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hand-813525_1280Welcome to part 3 of the Micro-Segmentation Defined – NSX Securing “Anywhere” blog series. This installment covers how to operationalize NSX Micro-Segmentation. Be sure to check out Part 1 on the definition of micro-segmentation and Part 2 on securing physical workloads with NSX.

This blog covers the following topics:

  1. Micro-segmentation design patterns
  2. Determining appropriate security groups and policies
  3. Deploying micro-segmentation
  4. Application lifecycle management with vRealize Automation and NSX
  5. Day 2 operations for micro-segmentation

Micro-segmentation design patterns

Micro-segmentation can be implemented based on various design patterns reflecting specific requirements.  The NSX Distributed Firewall (DFW) can be used to provide controlled communication between workloads independent of their network connectivity. These workloads can, for example, all connect to a single VLAN. Distributed logical switches and routers can be leveraged to provide isolation or segmentation between different environments or application tiers, regardless of the underlying physical network, as well as many other benefits.  Furthermore, the NSX Edge Service Gateway (ESG) can provide additional functionality such as NAT or load balancing and the NSX Service Insertion framework enables partner services such as L7 firewalling, agent-less anti-virus or IPS/IDS applied to workloads that need additional security controls.

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Figure 1: Leveraging the DFW to provide granular control within a single network segment.

Choosing an appropriate design pattern is an important decision when preparing to operationalize micro-segmentation.  The benefits of using overlay-based virtualized networking and the potential need for additional security controls should be considered to make the appropriate design choice.

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Figure 2: Distributed Logical Routing, firewalling and partner service insertion

Determining appropriate Security Groups

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Figure 3: Security Groups and Policies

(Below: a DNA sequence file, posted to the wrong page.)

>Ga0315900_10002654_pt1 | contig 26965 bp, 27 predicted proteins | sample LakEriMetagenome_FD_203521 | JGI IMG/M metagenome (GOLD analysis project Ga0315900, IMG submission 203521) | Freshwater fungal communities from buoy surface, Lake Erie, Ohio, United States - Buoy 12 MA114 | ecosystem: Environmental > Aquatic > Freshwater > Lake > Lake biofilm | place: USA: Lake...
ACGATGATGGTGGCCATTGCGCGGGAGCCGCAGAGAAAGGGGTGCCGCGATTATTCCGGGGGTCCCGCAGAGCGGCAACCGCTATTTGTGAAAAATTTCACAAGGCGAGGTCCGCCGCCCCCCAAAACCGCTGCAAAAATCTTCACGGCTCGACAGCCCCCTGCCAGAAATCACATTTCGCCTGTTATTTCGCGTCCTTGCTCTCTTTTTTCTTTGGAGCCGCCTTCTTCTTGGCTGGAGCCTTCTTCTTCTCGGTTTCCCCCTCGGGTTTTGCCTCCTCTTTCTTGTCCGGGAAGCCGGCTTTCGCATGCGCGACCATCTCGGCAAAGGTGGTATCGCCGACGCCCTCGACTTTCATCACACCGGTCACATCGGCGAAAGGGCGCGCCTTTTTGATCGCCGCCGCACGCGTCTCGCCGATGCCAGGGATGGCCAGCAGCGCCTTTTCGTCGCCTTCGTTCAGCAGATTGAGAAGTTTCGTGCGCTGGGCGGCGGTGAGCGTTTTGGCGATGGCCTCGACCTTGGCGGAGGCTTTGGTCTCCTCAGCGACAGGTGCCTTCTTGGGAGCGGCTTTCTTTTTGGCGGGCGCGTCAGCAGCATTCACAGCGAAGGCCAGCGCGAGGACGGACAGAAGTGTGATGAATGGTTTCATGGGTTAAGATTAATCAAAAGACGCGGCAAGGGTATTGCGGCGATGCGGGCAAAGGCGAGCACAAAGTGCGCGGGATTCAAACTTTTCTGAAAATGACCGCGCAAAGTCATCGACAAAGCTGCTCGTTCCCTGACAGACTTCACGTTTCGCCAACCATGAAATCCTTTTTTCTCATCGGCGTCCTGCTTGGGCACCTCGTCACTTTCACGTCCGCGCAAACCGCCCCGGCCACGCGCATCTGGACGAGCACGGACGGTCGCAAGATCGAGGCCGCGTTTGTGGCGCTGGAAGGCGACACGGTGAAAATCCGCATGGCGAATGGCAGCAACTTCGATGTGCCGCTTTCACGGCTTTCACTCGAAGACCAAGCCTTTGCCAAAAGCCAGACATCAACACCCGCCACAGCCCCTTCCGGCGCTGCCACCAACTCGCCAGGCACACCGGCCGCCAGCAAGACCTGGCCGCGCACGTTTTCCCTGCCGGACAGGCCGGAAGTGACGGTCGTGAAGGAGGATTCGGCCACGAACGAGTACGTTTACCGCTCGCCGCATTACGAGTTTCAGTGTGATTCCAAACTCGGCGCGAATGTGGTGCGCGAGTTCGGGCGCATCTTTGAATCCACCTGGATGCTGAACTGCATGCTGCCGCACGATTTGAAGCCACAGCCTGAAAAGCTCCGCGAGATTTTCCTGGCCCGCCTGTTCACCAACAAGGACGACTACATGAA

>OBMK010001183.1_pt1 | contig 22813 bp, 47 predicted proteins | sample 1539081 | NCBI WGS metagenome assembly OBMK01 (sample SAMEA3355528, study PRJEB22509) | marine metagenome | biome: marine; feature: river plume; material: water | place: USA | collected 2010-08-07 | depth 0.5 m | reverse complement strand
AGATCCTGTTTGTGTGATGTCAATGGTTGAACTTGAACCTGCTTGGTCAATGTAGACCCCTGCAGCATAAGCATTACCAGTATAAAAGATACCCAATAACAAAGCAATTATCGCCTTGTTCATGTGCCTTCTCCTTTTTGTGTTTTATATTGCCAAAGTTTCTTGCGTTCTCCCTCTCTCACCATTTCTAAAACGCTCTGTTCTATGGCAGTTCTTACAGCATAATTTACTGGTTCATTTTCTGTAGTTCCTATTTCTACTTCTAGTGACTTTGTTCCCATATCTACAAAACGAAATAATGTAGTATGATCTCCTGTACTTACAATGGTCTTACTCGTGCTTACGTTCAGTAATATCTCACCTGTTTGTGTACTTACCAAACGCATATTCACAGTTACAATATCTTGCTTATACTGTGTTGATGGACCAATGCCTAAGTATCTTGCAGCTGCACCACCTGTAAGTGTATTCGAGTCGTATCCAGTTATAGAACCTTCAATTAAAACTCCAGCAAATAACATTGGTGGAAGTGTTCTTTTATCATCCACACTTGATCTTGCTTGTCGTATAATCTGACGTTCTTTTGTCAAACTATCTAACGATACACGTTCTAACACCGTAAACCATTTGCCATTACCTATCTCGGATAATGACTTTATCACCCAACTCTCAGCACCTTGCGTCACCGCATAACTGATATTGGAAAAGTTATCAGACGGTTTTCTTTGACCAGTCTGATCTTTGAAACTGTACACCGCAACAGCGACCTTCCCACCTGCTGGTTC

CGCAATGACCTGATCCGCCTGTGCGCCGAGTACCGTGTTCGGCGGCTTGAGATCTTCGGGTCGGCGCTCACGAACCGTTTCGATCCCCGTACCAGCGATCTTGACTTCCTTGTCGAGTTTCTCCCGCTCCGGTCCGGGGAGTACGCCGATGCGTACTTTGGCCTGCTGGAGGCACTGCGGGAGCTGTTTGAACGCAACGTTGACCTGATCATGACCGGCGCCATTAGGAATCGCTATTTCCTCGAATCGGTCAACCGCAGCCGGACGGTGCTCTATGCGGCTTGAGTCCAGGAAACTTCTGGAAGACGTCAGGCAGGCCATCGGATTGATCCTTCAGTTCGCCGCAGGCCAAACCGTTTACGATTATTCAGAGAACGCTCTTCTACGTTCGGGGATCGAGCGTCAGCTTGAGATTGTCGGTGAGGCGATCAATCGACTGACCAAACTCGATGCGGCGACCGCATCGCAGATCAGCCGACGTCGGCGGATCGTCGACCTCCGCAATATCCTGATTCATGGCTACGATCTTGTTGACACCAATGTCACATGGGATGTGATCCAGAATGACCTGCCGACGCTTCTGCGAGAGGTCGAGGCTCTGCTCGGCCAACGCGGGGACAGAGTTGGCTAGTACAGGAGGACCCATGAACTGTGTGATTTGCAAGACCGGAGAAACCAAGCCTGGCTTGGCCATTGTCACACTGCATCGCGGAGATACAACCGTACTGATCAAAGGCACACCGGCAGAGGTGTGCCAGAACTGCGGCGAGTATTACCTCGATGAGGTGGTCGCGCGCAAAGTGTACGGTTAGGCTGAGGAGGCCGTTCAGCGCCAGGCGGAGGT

While Security Policies determine how something should be secured, Security Groups determine what is secured.  Security groups can be defined based on many different types of criteria, including network constructs such as IP addresses, infrastructure constructs such as Logical Switches or application constructs such as virtual machines, which can be added to a security group statically or dynamically, for example, based on the presence of a particular security tag.

Security tags are a way to label workloads. Labelling workloads can be done manually by the administrator to identify a particular workload as being part of a PCI environment.  3rd party NSX partner services such as anti-virus or vulnerability management can also tag as particular VM based on a certain condition such as a vulnerability found on the workload.

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Figure 4: Example of Dynamic Security Group membership based on multiple criteria

A Virtual machine can be a member of multiple security groups, which allows for multiple levels of segmentation to be applied to all applications. Security groups can be used to specify if an application is deployed in production or in a development environment, while another security group applied to the same workload determines if it’s connected to a web-tier, application-tier or DB-tier logical switch, and a 3rd security group can be leveraged to specify the application or application instance the workload virtual machine is part of.  The security policies applied to each of these security groups are combined and all applied to the workload that are a member of the security groups.  When a new application is on-boarded, it’s workload can then be added to the appropriate security groups. Instead of using this layered approach to security groups, it is also possible to create security groups specific to an individual application’s tiers.

Determining appropriate Policies

Determining what the appropriate security groups and firewall policies are for numerous complex applications in an organization can be challenging. Applications, both custom or off-the-shelf may not be documented very well, making it hard to determine what communication paths (and relevant firewall rules) need to be opened for the application to function while ensuring all other ports are closed to adhere to a least privilege strategy with a micro-segmentation architecture.